“Bishop-elect Barron over at Word on Fire has an excellent piece on understanding Church teaching on the economy and how Francis is very much along the teachings of Pope JP11 and Benedict.”

    Actually, his piece is a short summary of the prior writings of some recent popes on economics and an attempt to imply that the current pope is in the same tradition. However, none of the quotes he cites are to be found in Laudato Si (I checked), which is authoritative and, so, must come from other speeches or feverinos of the current Pope, which are not authoratative and are not binding on conscience. It would have been more convincing if Bishop-elect Barron could have cited passages from the two encyclicals of Pope Francis to prove his point. I am not saying that Pope Francis is not following in the footsteps of the economic teachings of prior popes, merely that this article is a weak demonstration of the fact.

    The Chicken

  24. The Masked Chicken says:

    To be fair, I did not examine the Pope’s first encyclical, so the quotes might be found there. Someone will have to check (he could have cited his sources).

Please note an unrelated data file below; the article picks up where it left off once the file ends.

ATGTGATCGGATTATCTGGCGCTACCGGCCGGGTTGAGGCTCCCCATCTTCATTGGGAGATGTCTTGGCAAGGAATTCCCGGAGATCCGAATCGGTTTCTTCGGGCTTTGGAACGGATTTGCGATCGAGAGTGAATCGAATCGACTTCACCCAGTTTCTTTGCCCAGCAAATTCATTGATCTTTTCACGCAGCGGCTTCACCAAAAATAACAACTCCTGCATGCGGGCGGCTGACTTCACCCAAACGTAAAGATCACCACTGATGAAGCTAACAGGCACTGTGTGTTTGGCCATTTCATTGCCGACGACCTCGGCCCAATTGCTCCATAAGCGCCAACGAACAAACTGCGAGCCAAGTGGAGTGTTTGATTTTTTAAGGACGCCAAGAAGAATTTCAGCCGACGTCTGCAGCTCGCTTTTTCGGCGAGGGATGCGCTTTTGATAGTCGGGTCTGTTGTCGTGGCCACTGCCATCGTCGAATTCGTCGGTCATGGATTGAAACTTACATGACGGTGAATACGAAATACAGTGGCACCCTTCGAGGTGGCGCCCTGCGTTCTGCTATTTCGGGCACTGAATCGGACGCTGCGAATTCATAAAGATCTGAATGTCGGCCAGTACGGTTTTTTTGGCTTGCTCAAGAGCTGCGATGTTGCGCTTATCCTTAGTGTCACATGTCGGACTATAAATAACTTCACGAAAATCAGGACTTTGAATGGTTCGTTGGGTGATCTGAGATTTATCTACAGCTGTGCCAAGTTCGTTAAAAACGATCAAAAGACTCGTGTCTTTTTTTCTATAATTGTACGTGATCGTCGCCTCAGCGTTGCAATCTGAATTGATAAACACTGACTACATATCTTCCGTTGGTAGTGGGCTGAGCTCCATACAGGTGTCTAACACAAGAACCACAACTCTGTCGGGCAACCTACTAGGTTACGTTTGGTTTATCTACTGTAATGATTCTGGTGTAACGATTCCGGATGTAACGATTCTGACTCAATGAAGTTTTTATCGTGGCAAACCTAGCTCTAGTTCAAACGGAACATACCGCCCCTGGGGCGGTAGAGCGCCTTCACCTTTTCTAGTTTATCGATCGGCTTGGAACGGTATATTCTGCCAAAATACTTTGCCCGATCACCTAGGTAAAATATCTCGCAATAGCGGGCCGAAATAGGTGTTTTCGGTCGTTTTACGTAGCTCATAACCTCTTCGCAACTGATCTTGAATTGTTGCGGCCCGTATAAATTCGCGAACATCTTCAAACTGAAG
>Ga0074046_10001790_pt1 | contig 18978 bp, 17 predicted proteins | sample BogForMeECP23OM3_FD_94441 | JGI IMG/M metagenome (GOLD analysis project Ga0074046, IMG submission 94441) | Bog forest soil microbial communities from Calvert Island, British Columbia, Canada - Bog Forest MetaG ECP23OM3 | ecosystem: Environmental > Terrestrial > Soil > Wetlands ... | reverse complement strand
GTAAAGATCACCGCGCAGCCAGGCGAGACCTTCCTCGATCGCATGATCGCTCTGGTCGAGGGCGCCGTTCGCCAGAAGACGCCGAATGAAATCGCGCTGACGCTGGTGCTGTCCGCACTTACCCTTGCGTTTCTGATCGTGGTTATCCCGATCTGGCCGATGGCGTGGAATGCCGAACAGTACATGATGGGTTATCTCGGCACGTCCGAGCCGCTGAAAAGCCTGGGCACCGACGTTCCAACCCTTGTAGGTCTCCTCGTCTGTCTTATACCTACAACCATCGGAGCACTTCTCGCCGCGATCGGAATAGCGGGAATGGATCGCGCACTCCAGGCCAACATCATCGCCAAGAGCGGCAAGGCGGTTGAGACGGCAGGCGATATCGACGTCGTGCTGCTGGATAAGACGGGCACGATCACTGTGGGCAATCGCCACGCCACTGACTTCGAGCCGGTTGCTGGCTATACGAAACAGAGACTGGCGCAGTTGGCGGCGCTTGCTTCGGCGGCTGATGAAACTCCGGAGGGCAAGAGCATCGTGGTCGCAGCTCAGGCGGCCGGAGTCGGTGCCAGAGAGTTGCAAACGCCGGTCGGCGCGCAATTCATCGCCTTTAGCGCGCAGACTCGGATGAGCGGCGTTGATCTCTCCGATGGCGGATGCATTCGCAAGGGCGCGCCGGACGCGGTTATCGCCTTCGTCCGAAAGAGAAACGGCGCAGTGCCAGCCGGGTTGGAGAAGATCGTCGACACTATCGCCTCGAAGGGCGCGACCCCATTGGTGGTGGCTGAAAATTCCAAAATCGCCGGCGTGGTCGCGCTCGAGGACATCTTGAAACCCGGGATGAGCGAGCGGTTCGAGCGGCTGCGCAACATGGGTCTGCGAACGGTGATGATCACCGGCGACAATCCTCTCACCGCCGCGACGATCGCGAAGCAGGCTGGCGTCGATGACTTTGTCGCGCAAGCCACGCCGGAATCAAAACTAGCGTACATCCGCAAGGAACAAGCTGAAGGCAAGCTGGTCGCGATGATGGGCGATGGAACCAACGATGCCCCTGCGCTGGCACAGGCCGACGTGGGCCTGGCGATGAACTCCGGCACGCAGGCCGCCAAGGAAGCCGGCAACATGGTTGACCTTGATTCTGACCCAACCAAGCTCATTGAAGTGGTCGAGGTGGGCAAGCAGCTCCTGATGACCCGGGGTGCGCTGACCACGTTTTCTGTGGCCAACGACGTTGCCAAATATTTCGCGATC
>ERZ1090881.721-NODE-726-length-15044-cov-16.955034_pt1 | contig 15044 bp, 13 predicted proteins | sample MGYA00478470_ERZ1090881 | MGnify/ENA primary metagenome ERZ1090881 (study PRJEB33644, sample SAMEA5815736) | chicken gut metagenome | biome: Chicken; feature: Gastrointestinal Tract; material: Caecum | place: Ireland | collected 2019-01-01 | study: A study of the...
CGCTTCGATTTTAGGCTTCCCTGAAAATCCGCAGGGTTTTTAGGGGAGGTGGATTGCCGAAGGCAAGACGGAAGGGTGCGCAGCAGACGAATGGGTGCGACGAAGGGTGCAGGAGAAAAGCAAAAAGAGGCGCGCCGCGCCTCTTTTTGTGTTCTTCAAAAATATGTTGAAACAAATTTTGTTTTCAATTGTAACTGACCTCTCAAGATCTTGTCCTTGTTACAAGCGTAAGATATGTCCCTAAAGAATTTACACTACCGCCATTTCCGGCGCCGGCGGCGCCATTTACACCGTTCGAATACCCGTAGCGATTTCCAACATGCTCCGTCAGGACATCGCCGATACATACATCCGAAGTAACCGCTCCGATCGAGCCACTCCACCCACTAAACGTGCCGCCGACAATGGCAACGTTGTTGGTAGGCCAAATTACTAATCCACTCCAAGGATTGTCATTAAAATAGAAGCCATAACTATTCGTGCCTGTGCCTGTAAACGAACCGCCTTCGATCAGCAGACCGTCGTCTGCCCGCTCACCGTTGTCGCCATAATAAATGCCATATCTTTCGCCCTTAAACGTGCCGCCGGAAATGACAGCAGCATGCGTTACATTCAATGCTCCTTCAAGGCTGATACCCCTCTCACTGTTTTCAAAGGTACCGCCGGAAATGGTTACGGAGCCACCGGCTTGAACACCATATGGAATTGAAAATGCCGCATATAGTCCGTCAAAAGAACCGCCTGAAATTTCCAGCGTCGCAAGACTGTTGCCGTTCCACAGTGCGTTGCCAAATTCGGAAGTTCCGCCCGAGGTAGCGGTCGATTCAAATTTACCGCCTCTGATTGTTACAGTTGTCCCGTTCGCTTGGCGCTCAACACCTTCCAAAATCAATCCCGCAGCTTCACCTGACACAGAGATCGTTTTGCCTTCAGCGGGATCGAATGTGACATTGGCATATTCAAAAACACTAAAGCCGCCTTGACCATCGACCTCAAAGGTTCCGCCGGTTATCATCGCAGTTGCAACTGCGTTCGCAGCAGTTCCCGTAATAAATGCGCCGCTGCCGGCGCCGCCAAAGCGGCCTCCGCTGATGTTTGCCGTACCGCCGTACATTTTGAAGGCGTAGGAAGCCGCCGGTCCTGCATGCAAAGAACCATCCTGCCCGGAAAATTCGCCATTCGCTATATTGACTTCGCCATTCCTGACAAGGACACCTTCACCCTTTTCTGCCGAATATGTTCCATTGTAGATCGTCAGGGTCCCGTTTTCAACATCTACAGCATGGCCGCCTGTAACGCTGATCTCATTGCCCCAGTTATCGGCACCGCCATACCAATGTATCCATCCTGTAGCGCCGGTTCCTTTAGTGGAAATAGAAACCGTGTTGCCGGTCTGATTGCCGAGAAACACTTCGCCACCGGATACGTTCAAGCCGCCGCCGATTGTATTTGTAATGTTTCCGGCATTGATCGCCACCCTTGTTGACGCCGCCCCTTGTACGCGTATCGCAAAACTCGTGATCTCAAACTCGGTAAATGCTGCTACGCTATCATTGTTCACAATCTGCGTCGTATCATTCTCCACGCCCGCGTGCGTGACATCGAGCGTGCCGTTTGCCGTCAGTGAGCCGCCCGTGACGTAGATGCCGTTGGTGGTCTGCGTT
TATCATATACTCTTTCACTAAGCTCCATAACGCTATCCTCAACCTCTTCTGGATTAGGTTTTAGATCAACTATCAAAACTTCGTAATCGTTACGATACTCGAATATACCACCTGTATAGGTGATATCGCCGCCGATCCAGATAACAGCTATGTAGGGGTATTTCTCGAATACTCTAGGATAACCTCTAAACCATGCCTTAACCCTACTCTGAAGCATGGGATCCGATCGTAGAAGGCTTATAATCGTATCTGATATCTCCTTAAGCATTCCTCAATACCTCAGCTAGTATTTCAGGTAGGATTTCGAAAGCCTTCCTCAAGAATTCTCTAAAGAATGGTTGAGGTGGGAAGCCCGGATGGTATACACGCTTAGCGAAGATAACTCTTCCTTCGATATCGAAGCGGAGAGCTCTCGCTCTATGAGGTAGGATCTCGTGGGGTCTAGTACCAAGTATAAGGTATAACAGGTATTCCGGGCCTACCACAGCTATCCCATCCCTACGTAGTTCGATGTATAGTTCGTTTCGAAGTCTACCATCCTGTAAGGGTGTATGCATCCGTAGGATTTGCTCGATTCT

The Chicken

  25. The Masked Chicken says:

    I just check the first encyclical – the quotes aren’t in there, either.

    The Chicken

  26. JPK says:

    The Pope has an obligation to teach Catholics about the dangers of greed and idolatry. I wasn’t so taken aback about the language concerning greed and such. However, like most people, Pope Francis has a poor understanding of basic economics and what used to be called the “political economy”. I think anyone would be hard pressed to find any classic “capitalist economy” today. The US has morphed into what Jonah Goldberg called a Liberal Fascist society. It certainly is no longer the free wheeling, open ended, every-man-for-himself Capitalist Economy – not when over $4 trillion is transferred from the private to public realm; today the US federal government has on its books over 200,000 pages of regulations and statutes which govern everything from the amount of fluoride allowed in drinking water to the number of calories allowed in school lunches.